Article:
BACKGROUND: Because of overlapping symptoms, carpal tunnel syndrome is sometimes diagnosed and a more proximal site of compression may be missed. Incomplete relief following carpal tunnel surgery may be caused by the failure to identify the second site of compression. METHODS: A retrospective review was performed on 61 patients who were diagnosed as having both carpal tunnel syndrome and pronator teres syndrome of the ipsilateral median nerve. Besides precise medical history and physical evaluation, nerve conduction velocity studies and electromyography were performed. All patients but two had ipsilateral endoscopic carpal tunnel release and pronator teres release. Results after surgery were clinically assessed and evaluated as follows: complete relief, partial relief, or no relief. RESULTS: Postoperative evaluation resulted in 39 of 61 patients (64 percent) experiencing complete relief. Thirteen patients (21 percent) had partial relief. Eight of these patients were secondarily diagnosed with more proximal compression. Five of them had thoracic outlet compression syndrome, and three of them had cervical radiculopathy. For five patients, no specific reason was found for experiencing only partial relief. Nine patients (15 percent) had no significant relief. Among those patients, four were diagnosed with thoracic outlet compression syndrome and two with cervical radiculopathy; for three patients, the authors found no specific reason for failure. CONCLUSION: The main benefit of using this protocol in this selected group of patients is to shorten total morbidity time and to avoid exposure of the patient to two operations instead of one.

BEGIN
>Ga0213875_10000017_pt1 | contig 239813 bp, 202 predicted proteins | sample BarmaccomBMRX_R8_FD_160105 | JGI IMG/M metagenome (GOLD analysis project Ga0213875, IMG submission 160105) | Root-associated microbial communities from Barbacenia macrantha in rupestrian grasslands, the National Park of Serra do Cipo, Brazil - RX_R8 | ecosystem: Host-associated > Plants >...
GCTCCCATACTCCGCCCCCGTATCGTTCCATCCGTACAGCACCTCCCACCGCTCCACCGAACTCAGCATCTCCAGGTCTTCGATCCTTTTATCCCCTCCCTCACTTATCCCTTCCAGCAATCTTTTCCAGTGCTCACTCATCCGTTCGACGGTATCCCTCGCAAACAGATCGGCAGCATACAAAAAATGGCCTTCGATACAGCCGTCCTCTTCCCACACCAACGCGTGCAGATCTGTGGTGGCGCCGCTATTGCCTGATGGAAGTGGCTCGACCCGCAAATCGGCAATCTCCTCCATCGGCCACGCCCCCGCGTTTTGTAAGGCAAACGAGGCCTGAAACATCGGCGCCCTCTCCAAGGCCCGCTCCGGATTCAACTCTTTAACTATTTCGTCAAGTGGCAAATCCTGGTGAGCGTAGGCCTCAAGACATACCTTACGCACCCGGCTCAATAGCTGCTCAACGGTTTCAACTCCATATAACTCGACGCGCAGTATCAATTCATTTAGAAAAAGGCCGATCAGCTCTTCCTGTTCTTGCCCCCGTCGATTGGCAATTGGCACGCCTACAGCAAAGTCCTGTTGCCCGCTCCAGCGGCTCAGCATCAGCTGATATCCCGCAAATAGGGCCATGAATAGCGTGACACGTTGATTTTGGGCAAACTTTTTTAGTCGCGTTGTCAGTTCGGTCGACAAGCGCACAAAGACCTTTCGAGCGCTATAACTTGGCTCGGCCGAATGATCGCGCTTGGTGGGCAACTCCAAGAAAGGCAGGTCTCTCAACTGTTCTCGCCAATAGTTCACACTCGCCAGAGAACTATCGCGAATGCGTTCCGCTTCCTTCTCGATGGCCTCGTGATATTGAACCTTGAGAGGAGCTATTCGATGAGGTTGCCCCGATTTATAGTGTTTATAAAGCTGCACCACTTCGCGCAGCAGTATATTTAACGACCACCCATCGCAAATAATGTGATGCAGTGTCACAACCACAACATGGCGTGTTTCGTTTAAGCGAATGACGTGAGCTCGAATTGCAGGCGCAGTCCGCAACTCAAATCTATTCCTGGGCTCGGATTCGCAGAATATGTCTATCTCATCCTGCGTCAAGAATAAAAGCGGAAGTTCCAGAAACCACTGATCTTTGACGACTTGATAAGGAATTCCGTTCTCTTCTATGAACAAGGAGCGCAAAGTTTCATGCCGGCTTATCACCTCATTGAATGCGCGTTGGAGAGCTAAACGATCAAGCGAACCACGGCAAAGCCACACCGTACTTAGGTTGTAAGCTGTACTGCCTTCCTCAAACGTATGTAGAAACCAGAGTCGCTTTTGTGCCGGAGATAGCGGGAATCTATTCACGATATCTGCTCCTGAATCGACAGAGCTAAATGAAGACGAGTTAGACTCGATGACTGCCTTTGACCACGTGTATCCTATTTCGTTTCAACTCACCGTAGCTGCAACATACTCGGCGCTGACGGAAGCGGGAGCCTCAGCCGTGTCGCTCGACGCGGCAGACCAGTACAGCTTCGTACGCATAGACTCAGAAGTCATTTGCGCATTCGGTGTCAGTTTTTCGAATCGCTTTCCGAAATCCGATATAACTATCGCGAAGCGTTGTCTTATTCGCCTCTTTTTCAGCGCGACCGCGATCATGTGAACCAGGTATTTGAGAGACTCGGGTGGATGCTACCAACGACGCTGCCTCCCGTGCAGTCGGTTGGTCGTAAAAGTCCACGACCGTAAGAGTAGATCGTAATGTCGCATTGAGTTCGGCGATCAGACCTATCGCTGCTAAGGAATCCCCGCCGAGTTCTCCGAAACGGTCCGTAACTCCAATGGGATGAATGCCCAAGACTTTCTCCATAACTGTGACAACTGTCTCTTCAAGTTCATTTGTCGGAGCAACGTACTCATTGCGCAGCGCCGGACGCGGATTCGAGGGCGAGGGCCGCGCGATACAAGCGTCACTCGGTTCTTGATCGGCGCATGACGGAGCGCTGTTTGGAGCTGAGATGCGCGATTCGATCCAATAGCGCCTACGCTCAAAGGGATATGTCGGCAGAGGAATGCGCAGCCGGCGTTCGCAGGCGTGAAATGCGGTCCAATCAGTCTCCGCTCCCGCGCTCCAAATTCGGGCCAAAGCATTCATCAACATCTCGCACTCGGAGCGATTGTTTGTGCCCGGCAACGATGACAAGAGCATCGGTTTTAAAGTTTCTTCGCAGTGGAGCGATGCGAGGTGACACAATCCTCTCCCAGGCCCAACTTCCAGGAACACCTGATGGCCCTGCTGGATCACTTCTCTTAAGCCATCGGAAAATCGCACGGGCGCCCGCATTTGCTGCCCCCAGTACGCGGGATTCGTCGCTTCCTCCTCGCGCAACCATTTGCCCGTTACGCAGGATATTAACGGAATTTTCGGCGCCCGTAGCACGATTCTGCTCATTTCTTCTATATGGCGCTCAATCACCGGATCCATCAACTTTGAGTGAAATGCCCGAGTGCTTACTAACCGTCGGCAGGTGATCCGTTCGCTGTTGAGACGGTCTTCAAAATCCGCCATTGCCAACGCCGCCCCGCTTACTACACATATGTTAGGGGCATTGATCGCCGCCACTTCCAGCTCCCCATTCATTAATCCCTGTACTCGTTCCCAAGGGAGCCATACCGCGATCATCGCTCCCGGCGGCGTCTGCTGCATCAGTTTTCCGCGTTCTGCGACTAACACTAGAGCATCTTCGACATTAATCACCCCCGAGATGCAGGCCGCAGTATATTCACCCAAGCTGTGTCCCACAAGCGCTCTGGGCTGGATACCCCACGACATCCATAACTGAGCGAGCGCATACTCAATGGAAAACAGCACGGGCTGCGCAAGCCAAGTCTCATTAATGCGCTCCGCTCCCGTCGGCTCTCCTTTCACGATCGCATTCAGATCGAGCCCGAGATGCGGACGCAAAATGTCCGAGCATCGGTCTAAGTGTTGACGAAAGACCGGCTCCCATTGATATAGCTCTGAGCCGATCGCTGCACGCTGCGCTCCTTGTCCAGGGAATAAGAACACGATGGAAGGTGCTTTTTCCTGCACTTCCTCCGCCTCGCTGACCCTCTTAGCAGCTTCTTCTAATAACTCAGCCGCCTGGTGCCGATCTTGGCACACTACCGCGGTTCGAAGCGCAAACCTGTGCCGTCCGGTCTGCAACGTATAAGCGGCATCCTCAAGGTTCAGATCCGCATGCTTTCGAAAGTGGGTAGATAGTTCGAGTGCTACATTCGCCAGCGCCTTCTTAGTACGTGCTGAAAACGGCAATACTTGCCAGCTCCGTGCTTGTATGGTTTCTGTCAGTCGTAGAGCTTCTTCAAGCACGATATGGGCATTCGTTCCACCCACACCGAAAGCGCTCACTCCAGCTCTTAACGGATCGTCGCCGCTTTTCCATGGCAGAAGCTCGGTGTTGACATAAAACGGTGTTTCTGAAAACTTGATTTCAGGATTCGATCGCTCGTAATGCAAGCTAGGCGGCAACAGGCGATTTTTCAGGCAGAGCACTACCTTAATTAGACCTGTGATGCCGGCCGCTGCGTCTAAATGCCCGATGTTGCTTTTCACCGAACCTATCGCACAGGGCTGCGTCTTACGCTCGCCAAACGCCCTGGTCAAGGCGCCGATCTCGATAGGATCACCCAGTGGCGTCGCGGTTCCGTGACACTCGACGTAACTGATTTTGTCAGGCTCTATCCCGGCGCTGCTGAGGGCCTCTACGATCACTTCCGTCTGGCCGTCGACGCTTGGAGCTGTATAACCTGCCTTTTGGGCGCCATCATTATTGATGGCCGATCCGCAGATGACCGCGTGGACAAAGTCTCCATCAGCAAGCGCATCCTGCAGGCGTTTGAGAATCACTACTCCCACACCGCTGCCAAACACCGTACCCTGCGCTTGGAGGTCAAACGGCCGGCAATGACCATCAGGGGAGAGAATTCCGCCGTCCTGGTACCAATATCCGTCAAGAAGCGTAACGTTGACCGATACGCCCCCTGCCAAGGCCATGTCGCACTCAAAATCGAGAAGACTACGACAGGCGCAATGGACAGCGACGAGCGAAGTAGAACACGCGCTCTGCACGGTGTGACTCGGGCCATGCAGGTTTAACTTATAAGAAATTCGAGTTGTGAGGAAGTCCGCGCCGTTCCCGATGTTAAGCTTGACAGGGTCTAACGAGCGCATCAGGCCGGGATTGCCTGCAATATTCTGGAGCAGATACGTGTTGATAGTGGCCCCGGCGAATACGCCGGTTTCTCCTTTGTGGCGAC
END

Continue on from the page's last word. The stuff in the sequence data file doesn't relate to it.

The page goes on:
|Original language||English (US)|
|Number of pages||7|
|Journal||Plastic and reconstructive surgery|
|State||Published - Jun 2007|
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